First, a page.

A final reason Latin is useful is because of the culture it embodies. Roman culture had a major influence on Europe, North Africa, and the Middle East, and its influence continues today. To know a culture deeply, you must learn its language, because it is a window into the culture’s thought. Learning Latin helps students understand where many parts of western culture came from. Such knowledge is not only interesting, but also useful. You can most effectively shape the culture of the future when you know both what it is and where it came from.

Cursive Is Beautiful

Cursive Is Beautiful

Many government schools which have adopted Common Core, and even some private schools following their lead, have dropped cursive writing from their curriculum. This tragedy involves more than just penmanship. It affects how well students learn, think and write. 

“Cursive writing helps train the brain to integrate visual, and tactile information, and fine motor dexterity,” states Dr. William Klemm of Psychology Today. “School systems, driven by ill-informed ideologues and federal mandate, are becoming obsessed with testing knowledge at the expense of training kids to develop better capacity for acquiring knowledge.” 

Penmanship is a foundational skill which allows students to acquire skills and integrate knowledge in reading, spelling, composition, critical thinking and memory. Brain scans have shown that when students write in cursive they use both hemispheres of their brain and activate the regions involved

in thinking, language and working memory. Writing in print and typing do not have the same effects. 

Studies in Psychological Science have shown that students who write their class notes by hand have a higher retention rate than those who type their notes; higher retention shortens the time needed to review for tests. Researchers have also found that students who learn and use cursive writing have higher grades and long-term academic success. 

Writing in cursive is faster than printing. Students can get their ideas on the page more quickly and organize their thoughts. University admissions and Advanced Placement tests often require handwritten sections. The inability to write in cursive can seriously hamper a student’s success on these tests. 

There is also a concrete value in knowing how to read cursive. Historic documents, like the Declaration in Independence and the United States Constitution, are written in cursive. The value is also practical. Most American adults write in cursive. The inability to read cursive will preclude employment at doctors’ offices or law firms. It is an essential communication tool.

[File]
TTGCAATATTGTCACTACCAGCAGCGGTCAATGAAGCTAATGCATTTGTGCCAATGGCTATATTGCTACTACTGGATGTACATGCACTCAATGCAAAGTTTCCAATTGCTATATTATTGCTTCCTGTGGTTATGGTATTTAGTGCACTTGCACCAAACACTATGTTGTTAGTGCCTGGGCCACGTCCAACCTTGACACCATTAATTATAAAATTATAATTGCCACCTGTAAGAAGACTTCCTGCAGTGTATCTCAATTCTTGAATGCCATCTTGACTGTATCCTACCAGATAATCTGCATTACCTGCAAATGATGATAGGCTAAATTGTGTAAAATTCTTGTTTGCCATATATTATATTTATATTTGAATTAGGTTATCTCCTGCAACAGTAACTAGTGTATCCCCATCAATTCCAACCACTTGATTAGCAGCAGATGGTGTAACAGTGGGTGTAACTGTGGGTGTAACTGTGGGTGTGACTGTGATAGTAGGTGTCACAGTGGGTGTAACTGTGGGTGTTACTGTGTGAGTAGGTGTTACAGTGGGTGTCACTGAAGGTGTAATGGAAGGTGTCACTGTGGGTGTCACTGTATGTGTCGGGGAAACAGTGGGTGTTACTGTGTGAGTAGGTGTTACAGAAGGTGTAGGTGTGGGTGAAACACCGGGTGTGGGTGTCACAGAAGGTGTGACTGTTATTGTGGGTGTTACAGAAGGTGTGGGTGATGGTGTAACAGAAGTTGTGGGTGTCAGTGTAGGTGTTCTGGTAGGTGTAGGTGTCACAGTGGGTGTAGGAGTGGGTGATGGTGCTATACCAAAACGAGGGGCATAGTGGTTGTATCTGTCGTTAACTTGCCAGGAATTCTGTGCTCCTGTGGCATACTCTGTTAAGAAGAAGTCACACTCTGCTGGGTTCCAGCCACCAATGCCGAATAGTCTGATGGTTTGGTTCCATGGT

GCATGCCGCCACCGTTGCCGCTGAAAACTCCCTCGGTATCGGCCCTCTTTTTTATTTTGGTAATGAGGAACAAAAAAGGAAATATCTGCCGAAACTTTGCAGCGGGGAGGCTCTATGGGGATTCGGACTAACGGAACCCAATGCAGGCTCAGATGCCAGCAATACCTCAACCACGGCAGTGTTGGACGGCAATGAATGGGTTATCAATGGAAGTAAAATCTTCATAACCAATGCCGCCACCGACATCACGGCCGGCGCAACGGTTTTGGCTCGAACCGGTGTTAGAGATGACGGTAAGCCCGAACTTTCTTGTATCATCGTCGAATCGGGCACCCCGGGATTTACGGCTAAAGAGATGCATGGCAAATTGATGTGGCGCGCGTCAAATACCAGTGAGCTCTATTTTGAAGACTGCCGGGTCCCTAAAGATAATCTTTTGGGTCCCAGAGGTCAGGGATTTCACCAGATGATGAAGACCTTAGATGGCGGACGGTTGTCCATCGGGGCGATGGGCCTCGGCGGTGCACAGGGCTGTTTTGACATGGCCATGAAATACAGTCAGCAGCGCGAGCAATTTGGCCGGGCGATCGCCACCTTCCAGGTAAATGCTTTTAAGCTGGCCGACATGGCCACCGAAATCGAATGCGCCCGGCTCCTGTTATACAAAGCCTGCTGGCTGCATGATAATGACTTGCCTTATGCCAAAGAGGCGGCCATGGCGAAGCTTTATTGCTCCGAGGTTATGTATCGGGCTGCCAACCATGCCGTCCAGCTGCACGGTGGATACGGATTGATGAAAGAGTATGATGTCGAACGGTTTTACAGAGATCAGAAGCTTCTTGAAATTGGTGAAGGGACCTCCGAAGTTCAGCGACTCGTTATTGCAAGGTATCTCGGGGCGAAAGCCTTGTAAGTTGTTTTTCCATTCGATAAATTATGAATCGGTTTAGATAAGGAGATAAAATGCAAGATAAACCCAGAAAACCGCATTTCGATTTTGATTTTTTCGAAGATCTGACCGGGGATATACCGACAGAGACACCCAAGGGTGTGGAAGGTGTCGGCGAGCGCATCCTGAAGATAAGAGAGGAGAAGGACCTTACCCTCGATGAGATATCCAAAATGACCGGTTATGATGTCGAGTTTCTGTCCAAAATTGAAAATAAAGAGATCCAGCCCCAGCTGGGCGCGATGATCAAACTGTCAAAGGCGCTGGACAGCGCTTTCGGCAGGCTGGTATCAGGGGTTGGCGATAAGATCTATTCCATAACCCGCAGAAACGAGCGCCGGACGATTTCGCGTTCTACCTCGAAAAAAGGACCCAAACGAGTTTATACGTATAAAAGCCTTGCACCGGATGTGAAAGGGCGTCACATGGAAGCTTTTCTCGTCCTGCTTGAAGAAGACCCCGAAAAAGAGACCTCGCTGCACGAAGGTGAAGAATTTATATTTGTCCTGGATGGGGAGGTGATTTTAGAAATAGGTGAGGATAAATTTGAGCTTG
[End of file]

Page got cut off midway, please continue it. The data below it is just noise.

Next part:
Cursive is a beautiful and practical art. It is essential for students to learn it, use it and see its benefits.

Six Great Homework Tips

Six Great Homework Tips

Strong study habits lead to good grades and lower stress. Here are some handy tips to optimize homework time.

Designate a homework-friendly space. There should be a place set aside to complete homework with good lighting, WiFi access (if necessary) and paper, pens and pencils handy. This area should be free from distractions such as TVs, loud music, phone calls or disruptive siblings who may break concentration.

Use JupiterEd. JupiterEd is a great tool to help students and parents plan homework during the week. Review the calendar weekly to know what the homework load will be each night. Help students plan their study time and space out assignments. For example, if there are three papers, two tests and a quiz on Friday, start the work on Monday and tackle a reasonable portion each night until the assignments are complete. Waiting until Thursday night could be a disaster.

Schedule Study Time. Students should be able to complete their homework before 9:00pm Monday through Thursday if planned well. Homework should be started when students arrive home and finished as quickly as possible. Don’t allow time for electronics or play until all homework is finished.

We recommend allowing snacks and a five-minute break for every twenty-five minutes. This technique, called the Pomodoro Method, is used in business to maintain focus and efficiency. Students can use a Pomodoro App on the iPad to track their study time.

Don’t overload your schedule with too many after-school activities, which may distract from academics. Extracurricular activities are exactly that: extra. They should never take priority over mastering the curriculum.